Mortgage Servicing Fraud
occurs post loan origination when mortgage servicers use false statements and book-keeping entries, fabricated assignments, forged signatures and utter counterfeit intangible Notes to take a homeowner's property and equity.
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Joe B
Alright folks, bear with me!

     The reason this is important is that the same problem with cable is ONE (no, not all, but bear with me) of the problems with MS Fraud--- the lack of consumer choice!

     Let's face it, if we could vote with our feet, how many of us would still be victims? At the first sign of problems with Fairbanks, I would have run for the exits. If the threat of compeitition, and the loss of any and all revenue, is brought into the market, I think the idea of MS Fraud would exist, but at only the most remote rates.

     If we could all run away with impunity, what chance would these servicers have for even survival, much less abusing us? It would take time, and the spiral of abuse would be like water draining from the tub, but it would end, it would have to!

     I would like to see competition together with VERY strong and severe penalties to abusers, and add a dash of oversight and enforecement, and you might see some real improvements. Imagine if there were extraordinarily severe awards to abuse victims. Do you think they could stand to not fix their problem?

     Competition won't fix all the problems, but it would certainly be a fabulous first step.



What if the cable guy waited for you?
Federal regulator's free-market move brings fantasy closer to reality
By Jasmin Aline Persch
updated 8:30 p.m. ET, Sun., Nov. 11, 2007

Imagine the cable guy waiting for you at your doorstep rather than surrending to a day of house arrest for your setup. Imagine getting customer support on the line as easily as you could your mama. Better yet, imagine never needing to ring your cable company because your service just worked 24/7.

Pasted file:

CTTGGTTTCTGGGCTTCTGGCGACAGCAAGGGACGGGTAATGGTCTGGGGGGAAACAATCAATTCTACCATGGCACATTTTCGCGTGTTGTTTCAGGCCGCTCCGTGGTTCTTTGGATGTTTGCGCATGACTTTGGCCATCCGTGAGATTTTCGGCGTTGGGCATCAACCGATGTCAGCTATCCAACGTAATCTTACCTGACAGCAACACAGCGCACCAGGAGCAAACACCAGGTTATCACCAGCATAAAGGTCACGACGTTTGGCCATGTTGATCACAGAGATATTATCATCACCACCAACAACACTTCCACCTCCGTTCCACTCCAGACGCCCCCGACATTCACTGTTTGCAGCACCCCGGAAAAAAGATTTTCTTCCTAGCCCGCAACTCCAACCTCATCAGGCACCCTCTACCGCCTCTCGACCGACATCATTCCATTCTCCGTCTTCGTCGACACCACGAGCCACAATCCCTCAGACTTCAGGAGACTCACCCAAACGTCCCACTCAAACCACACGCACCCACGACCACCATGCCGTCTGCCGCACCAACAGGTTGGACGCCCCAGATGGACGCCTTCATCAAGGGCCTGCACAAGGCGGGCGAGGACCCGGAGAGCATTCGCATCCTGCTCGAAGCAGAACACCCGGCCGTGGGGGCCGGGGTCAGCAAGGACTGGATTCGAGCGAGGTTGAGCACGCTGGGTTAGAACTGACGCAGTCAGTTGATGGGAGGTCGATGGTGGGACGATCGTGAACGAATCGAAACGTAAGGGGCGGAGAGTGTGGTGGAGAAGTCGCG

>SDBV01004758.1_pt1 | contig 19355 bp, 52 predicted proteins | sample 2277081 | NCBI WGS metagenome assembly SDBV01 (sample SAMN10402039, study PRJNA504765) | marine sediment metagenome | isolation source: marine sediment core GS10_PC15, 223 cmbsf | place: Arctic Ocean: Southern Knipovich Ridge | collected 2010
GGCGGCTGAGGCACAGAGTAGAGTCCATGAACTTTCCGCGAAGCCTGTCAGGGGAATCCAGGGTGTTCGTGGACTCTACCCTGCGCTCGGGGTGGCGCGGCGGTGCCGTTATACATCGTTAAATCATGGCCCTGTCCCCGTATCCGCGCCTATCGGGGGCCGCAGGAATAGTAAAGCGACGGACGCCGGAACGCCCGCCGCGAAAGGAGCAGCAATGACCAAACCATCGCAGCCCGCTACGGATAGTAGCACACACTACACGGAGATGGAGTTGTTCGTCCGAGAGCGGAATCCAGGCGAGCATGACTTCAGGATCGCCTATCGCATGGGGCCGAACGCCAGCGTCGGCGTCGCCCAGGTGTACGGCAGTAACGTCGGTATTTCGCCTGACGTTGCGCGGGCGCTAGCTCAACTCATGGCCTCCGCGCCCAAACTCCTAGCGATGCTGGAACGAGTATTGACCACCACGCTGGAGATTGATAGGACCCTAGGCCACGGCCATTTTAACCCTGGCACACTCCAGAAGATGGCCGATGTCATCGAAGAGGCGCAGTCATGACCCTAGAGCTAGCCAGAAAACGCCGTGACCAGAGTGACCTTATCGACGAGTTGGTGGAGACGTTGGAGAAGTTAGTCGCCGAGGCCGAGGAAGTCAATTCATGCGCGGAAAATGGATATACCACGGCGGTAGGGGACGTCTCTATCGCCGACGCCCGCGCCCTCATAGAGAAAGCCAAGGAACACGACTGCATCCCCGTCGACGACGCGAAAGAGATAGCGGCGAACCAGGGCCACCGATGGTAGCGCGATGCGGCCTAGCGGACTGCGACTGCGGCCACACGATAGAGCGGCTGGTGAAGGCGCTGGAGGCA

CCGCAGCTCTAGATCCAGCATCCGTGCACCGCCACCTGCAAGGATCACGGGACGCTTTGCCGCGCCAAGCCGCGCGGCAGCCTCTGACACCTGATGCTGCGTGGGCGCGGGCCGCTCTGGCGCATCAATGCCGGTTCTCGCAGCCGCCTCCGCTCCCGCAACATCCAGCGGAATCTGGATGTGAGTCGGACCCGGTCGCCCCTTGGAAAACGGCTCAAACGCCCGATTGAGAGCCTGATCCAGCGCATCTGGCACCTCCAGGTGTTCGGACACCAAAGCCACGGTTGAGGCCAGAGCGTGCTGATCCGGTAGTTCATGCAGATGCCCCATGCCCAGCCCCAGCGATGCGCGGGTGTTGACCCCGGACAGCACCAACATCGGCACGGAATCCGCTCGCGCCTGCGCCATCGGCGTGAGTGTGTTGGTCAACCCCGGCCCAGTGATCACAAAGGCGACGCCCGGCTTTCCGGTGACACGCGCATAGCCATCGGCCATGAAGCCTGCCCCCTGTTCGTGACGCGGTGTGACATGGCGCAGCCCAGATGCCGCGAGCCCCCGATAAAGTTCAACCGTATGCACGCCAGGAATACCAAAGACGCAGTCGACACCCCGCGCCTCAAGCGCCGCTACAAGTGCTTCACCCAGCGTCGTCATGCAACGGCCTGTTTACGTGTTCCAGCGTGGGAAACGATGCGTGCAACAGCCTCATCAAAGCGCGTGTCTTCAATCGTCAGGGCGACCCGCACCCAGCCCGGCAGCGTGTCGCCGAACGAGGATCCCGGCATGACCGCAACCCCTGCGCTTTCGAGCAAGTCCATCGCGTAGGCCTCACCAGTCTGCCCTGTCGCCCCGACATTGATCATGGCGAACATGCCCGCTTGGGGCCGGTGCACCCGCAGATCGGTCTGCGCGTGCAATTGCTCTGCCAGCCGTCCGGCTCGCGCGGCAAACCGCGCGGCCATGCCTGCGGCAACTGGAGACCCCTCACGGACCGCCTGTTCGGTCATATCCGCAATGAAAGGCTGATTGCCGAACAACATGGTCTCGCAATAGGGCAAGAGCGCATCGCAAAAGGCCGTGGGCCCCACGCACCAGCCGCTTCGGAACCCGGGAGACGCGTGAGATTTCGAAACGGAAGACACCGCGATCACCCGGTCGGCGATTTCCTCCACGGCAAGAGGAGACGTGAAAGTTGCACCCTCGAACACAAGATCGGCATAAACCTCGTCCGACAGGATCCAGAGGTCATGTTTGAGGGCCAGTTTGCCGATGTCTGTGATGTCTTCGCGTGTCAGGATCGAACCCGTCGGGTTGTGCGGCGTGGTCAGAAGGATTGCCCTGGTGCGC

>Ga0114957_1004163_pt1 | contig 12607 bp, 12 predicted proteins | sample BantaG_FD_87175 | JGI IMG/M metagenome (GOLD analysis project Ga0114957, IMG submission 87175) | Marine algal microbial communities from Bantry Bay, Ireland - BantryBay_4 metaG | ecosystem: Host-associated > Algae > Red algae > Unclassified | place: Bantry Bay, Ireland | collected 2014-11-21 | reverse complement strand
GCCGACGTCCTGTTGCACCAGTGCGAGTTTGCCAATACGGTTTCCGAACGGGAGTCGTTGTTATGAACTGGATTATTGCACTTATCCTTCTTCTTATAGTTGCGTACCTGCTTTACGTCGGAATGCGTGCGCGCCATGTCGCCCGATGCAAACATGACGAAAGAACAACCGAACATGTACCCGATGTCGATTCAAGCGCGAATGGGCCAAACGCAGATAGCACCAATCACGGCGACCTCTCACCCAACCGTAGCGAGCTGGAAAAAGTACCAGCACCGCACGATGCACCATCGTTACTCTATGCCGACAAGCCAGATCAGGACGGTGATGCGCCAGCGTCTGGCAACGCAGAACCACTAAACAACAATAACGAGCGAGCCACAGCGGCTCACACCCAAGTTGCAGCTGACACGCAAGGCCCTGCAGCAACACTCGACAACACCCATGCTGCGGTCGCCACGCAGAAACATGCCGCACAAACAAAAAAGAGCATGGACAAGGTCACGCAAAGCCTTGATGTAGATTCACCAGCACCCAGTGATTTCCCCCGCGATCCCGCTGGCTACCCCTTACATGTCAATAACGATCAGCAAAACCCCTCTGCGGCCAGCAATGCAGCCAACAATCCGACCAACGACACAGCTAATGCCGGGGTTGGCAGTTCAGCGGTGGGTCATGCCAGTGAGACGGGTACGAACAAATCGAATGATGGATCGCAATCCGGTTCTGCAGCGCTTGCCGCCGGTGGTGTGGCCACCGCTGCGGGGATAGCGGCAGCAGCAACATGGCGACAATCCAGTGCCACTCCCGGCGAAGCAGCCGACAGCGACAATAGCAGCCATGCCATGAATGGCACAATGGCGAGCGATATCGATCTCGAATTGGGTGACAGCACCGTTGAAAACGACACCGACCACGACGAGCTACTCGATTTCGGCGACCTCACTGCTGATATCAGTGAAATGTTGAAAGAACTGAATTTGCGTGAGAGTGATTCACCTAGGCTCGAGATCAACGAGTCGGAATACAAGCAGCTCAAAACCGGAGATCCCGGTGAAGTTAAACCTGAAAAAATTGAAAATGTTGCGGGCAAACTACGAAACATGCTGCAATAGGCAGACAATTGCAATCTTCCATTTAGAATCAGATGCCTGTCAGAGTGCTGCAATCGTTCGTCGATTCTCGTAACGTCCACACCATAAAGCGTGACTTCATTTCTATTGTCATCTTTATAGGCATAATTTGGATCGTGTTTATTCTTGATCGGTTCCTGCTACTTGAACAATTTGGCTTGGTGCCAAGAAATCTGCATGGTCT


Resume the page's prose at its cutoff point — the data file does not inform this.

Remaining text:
A new regulation could bring this fantasy cable service closer to reality. The Federal Communications Commission approved a rule last month that opens the door for competition among video services. And the commission plans to go further, with new regulations that will rein in the giant cable companies, according to reports over the weekend. That promises change in an industry that's long had its way with customers.

"The FCC, at least, is taking one step in the right direction," says Claes Fornell, a business professor at the University of Michigan.

The regulation bans exclusive agreements between cable companies and apartment buildings. That could switch up the game for people living in multiunit dwellings, about 25 million households, from a landlord-selected service provider — to let the best video service win. This new competition could push prices down and boost customer care as companies vie for business, experts say.

That could spare some cable customers from unnecessary tantrums. Enter 75-year-old Mona Shaw of Bristow, Va.

She waited all day for a no-show cable guy, who waltzed in two days late and left before finishing the installation. Frustrated, she and her husband, Don, headed to the local Comcast office — and waited two hours for a manager before learning he went home for the day. Enraged, the churchgoing woman returned to the office with a hammer.

"I smashed a keyboard, knocked over a monitor ... and I went to hit the telephone," Shaw said. "I figured, 'Hey, my telephone is screwed up, so is yours.'"

Although an extreme case, she isn't alone in her frustration with cable companies, which have become the poster children for poor customer service. Long waits, puffed-up prices and spotty service combined to give the cable and satellite TV industry the worst customer-satisfaction rating of any industry, according to a May report by the University of Michigan's American Customer Satisfaction Index.